Hill College’s Texas Heritage Museum Dean named president of national museums association
HILLSBORO, TEXAS---John Versluis, dean of the Hill College Texas Heritage Museum, was elected to serve as the national president of the Association of Academic Museums and Galleries (AAMG) at the annual conference held in June at the University of Oregon. Versluis was the sole nominee by the AAMG nominating committee.
Versluis is the first history museum director (non-art museum director) to become president of AAMG, which is a voluntary position with a three-year term that can be renewed once for a total of six years. “I look forward to promoting the Hill College Texas Heritage Museum as the president of AAMG,” Versluis said. “I am excited to lead the AAMG leadership to embark on an exciting new chapter to help guide many college and university museums and galleries showcasing all types of art works and artifacts from all different cultures, while embracing the best museum practices and standards,” said Versluis.
He was previously the AAMG mountain plains regional representative on the AAMG Board, which oversaw this regional territory spanning over 10 states – from Texas to North Dakota – which has approximately 200 academically-based museums. Each state in the country has an AAMG state representative that reports to one of six region representatives.
AAMG has over 3,500 total members, including 450 institutional members, throughout U.S. The association was founded in 1980 to promote and support academic museums and to help its constituent members achieve their educational missions. Today AAMG serves as an advocate for all types of academic museums.
Versluis has served as the dean and has spearheaded the Texas Heritage Museum in Hillsboro since 2005. He oversees three separate divisions of the museum: Galleries and Collections, the Historical Research Center and the Hill College Press. The Texas Heritage Museum is the official Texas State Medal of Honor Memorial to Native-born Texans. Additionally, he serves as an American Alliance of Museums MAP peer reviewer, and is a consultant for the Bridge Street History Center in Granbury.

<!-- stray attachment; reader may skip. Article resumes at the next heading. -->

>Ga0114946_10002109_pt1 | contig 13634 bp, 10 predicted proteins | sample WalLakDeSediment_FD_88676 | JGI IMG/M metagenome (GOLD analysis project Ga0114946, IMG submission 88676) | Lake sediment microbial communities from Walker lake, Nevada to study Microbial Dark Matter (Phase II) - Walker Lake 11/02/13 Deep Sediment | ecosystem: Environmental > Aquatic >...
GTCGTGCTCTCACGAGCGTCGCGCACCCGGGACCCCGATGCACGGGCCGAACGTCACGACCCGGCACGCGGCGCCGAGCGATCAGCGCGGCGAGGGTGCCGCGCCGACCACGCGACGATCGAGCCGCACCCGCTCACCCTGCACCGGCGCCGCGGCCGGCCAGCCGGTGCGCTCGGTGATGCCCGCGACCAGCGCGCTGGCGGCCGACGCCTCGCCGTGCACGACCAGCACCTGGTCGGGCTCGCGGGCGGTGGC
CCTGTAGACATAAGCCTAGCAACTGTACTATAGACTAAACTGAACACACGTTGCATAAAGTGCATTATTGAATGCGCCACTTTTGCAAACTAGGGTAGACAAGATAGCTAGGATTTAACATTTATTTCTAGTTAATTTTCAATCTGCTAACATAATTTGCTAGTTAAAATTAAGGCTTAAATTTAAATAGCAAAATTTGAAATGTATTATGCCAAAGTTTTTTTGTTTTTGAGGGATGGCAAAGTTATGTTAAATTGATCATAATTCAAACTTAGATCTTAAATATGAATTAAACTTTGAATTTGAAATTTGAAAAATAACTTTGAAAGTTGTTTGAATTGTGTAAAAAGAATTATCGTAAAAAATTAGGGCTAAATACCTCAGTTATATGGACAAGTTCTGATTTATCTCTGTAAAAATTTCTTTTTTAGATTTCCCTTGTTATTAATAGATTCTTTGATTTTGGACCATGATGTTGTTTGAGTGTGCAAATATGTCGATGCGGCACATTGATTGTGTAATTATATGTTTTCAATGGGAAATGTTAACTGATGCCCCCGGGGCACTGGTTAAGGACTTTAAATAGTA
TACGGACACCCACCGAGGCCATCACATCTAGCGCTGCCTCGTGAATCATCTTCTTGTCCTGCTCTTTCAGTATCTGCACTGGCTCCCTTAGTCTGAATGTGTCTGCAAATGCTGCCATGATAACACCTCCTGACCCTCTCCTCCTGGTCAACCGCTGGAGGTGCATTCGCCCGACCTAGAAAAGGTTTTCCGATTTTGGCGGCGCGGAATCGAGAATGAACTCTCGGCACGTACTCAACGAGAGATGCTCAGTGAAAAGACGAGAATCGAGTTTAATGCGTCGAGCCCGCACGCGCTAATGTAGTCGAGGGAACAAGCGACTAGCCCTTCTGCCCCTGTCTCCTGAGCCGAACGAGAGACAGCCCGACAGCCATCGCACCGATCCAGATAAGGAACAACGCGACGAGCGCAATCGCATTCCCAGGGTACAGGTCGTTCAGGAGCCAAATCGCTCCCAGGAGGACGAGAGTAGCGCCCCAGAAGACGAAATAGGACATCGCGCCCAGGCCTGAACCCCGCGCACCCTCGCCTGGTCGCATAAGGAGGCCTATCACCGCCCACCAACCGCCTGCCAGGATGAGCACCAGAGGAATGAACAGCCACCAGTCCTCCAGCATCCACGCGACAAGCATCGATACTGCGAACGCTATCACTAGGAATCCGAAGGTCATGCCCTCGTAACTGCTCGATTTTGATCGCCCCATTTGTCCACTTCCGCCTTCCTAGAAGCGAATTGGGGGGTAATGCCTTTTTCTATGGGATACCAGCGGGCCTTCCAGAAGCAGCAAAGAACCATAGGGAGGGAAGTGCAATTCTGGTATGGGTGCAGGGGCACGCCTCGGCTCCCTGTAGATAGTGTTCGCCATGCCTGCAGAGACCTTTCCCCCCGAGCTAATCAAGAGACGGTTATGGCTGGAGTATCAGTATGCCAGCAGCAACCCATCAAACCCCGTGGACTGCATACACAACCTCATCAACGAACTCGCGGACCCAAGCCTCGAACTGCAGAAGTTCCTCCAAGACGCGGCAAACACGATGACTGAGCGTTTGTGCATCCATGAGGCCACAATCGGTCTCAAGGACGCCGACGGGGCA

Versluis served as the director of the Greater Southwest Historical Museum, in Ardmore, Okla., from 2003-2005, and the director of the North Platte Valley Museum (currently known as Legacy of the Plains Museum) in Gering, Neb., from 2000-2003. He received his museum training at New Mexico State University (NMSU) where he earned a master of arts degree in American history/public history graduate program in 2000. While there, he was the recipient of the Doña Ana Historical Society Pasajero Del Camino Real award for co-authoring Historic Architectural Styles Las Cruces, N.M.: Celebrating 150 Years.
Also while at NMSU, Versluis served as a co-principal investigator for the Lunar Legacy Project, which is one of the earliest federally grant-funded space archaeological research projects, through the New Mexico Space Grant Consortium in 1999. NASA funded the Lunar Legacy Project to document the artifacts on the lunar surface at Tranquility Base by the Apollo 11 crew, and to investigate the relevant U.S. federal preservation laws and regulations.
Versluis earned a bachelor of arts degree in history with honors at Western State College of Colorado (currently known as Western State Colorado University) in Gunnison, Colo., in December 1997. During his undergraduate studies he made new scholarly discoveries providing further insights into the U.S. intervention into Russia 1918-1920, and continues his research through exhibits and presentations.
For more information about the Texas Heritage Museum, visit the museum website at http://www.hillcollege.edu/museum/join-and-give.html or the museum facebook page at https://www.facebook.com/texasheritagemuseum/.
For more information about the Association of Academic Museums and Galleries (AAMG), visit the association’s website at http://www.aamg-us.org/wp/.
John Versluis, dean of Hill College Texas Heritage Museum, pictured near a special painting in the museum by Mauricio Garduno Lomeli of a few of Shannon’s Scouts, Company C, 8th Texas Cavalry, a group that was part of Terry’s Texas Rangers who fought at the Battle of Monroe’s Cross Roads during the Civil War.